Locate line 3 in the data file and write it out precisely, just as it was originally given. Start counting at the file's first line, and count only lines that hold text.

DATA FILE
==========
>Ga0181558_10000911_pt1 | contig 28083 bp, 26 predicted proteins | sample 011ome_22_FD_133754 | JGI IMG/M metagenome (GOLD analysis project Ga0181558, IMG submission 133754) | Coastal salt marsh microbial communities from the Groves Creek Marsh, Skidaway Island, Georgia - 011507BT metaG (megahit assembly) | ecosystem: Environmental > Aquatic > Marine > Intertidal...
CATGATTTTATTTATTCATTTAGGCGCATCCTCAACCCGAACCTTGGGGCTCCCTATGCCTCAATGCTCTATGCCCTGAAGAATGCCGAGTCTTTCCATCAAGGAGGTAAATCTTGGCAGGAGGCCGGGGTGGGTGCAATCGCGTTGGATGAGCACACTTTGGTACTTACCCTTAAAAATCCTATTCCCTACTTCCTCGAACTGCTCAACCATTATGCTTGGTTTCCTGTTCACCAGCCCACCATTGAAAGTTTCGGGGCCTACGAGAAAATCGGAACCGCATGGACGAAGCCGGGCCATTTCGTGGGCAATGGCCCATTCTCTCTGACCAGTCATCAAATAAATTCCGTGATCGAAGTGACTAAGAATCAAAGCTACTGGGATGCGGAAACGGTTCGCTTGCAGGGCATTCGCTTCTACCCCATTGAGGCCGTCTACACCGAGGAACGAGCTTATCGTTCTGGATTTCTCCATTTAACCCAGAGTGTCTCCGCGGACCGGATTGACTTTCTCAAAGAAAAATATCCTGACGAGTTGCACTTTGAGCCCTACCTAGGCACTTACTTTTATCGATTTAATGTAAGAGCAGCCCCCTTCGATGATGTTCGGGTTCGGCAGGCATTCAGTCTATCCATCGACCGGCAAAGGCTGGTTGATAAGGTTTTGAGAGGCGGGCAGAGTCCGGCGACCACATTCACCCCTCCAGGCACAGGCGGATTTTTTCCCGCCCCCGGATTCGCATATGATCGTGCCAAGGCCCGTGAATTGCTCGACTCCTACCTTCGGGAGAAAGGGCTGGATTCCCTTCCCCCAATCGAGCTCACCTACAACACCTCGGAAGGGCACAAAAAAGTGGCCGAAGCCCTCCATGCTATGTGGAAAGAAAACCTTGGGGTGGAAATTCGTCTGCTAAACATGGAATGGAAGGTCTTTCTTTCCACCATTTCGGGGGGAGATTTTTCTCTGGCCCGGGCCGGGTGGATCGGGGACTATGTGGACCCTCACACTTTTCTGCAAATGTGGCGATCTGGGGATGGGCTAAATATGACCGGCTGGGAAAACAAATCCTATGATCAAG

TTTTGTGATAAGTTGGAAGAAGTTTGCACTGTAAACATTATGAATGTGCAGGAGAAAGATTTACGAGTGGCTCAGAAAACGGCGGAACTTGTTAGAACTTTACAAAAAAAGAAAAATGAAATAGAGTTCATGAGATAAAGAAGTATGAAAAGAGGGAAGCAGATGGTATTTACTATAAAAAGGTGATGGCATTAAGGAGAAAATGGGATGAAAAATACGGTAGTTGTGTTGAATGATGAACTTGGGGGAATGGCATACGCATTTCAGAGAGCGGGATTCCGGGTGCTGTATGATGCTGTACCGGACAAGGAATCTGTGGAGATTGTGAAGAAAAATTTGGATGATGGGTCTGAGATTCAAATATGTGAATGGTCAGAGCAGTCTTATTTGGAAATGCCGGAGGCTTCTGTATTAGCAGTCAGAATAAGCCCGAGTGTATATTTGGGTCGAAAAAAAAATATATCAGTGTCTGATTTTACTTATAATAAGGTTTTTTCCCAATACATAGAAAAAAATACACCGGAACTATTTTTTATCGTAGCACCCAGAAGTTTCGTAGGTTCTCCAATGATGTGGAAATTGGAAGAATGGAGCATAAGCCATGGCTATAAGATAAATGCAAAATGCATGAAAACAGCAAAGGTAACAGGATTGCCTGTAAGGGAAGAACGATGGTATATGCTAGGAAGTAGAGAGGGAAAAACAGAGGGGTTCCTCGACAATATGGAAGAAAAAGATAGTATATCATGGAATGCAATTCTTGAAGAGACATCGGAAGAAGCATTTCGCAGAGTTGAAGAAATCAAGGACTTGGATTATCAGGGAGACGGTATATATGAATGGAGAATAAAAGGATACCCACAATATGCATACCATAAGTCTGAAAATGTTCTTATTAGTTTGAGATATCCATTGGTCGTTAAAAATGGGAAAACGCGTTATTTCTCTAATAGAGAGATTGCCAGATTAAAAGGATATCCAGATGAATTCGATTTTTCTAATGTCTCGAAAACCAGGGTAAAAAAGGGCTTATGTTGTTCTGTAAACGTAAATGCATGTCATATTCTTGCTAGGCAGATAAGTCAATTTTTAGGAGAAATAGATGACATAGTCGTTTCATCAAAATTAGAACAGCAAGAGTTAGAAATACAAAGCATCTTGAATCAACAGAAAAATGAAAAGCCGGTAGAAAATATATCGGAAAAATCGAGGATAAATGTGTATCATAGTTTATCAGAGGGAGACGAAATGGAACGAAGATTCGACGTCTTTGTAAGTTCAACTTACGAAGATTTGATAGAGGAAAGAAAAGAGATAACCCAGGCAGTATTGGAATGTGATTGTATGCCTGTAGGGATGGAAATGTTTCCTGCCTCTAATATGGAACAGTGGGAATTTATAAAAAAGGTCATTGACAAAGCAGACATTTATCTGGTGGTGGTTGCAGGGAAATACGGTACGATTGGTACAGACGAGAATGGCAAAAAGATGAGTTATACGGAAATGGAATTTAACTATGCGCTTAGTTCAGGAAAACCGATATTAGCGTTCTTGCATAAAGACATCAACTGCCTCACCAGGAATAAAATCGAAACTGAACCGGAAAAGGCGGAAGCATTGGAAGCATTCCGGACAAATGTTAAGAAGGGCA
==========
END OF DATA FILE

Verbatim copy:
TTTTGTGATAAGTTGGAAGAAGTTTGCACTGTAAACATTATGAATGTGCAGGAGAAAGATTTACGAGTGGCTCAGAAAACGGCGGAACTTGTTAGAACTTTACAAAAAAAGAAAAATGAAATAGAGTTCATGAGATAAAGAAGTATGAAAAGAGGGAAGCAGATGGTATTTACTATAAAAAGGTGATGGCATTAAGGAGAAAATGGGATGAAAAATACGGTAGTTGTGTTGAATGATGAACTTGGGGGAATGGCATACGCATTTCAGAGAGCGGGATTCCGGGTGCTGTATGATGCTGTACCGGACAAGGAATCTGTGGAGATTGTGAAGAAAAATTTGGATGATGGGTCTGAGATTCAAATATGTGAATGGTCAGAGCAGTCTTATTTGGAAATGCCGGAGGCTTCTGTATTAGCAGTCAGAATAAGCCCGAGTGTATATTTGGGTCGAAAAAAAAATATATCAGTGTCTGATTTTACTTATAATAAGGTTTTTTCCCAATACATAGAAAAAAATACACCGGAACTATTTTTTATCGTAGCACCCAGAAGTTTCGTAGGTTCTCCAATGATGTGGAAATTGGAAGAATGGAGCATAAGCCATGGCTATAAGATAAATGCAAAATGCATGAAAACAGCAAAGGTAACAGGATTGCCTGTAAGGGAAGAACGATGGTATATGCTAGGAAGTAGAGAGGGAAAAACAGAGGGGTTCCTCGACAATATGGAAGAAAAAGATAGTATATCATGGAATGCAATTCTTGAAGAGACATCGGAAGAAGCATTTCGCAGAGTTGAAGAAATCAAGGACTTGGATTATCAGGGAGACGGTATATATGAATGGAGAATAAAAGGATACCCACAATATGCATACCATAAGTCTGAAAATGTTCTTATTAGTTTGAGATATCCATTGGTCGTTAAAAATGGGAAAACGCGTTATTTCTCTAATAGAGAGATTGCCAGATTAAAAGGATATCCAGATGAATTCGATTTTTCTAATGTCTCGAAAACCAGGGTAAAAAAGGGCTTATGTTGTTCTGTAAACGTAAATGCATGTCATATTCTTGCTAGGCAGATAAGTCAATTTTTAGGAGAAATAGATGACATAGTCGTTTCATCAAAATTAGAACAGCAAGAGTTAGAAATACAAAGCATCTTGAATCAACAGAAAAATGAAAAGCCGGTAGAAAATATATCGGAAAAATCGAGGATAAATGTGTATCATAGTTTATCAGAGGGAGACGAAATGGAACGAAGATTCGACGTCTTTGTAAGTTCAACTTACGAAGATTTGATAGAGGAAAGAAAAGAGATAACCCAGGCAGTATTGGAATGTGATTGTATGCCTGTAGGGATGGAAATGTTTCCTGCCTCTAATATGGAACAGTGGGAATTTATAAAAAAGGTCATTGACAAAGCAGACATTTATCTGGTGGTGGTTGCAGGGAAATACGGTACGATTGGTACAGACGAGAATGGCAAAAAGATGAGTTATACGGAAATGGAATTTAACTATGCGCTTAGTTCAGGAAAACCGATATTAGCGTTCTTGCATAAAGACATCAACTGCCTCACCAGGAATAAAATCGAAACTGAACCGGAAAAGGCGGAAGCATTGGAAGCATTCCGGACAAATGTTAAGAAGGGCA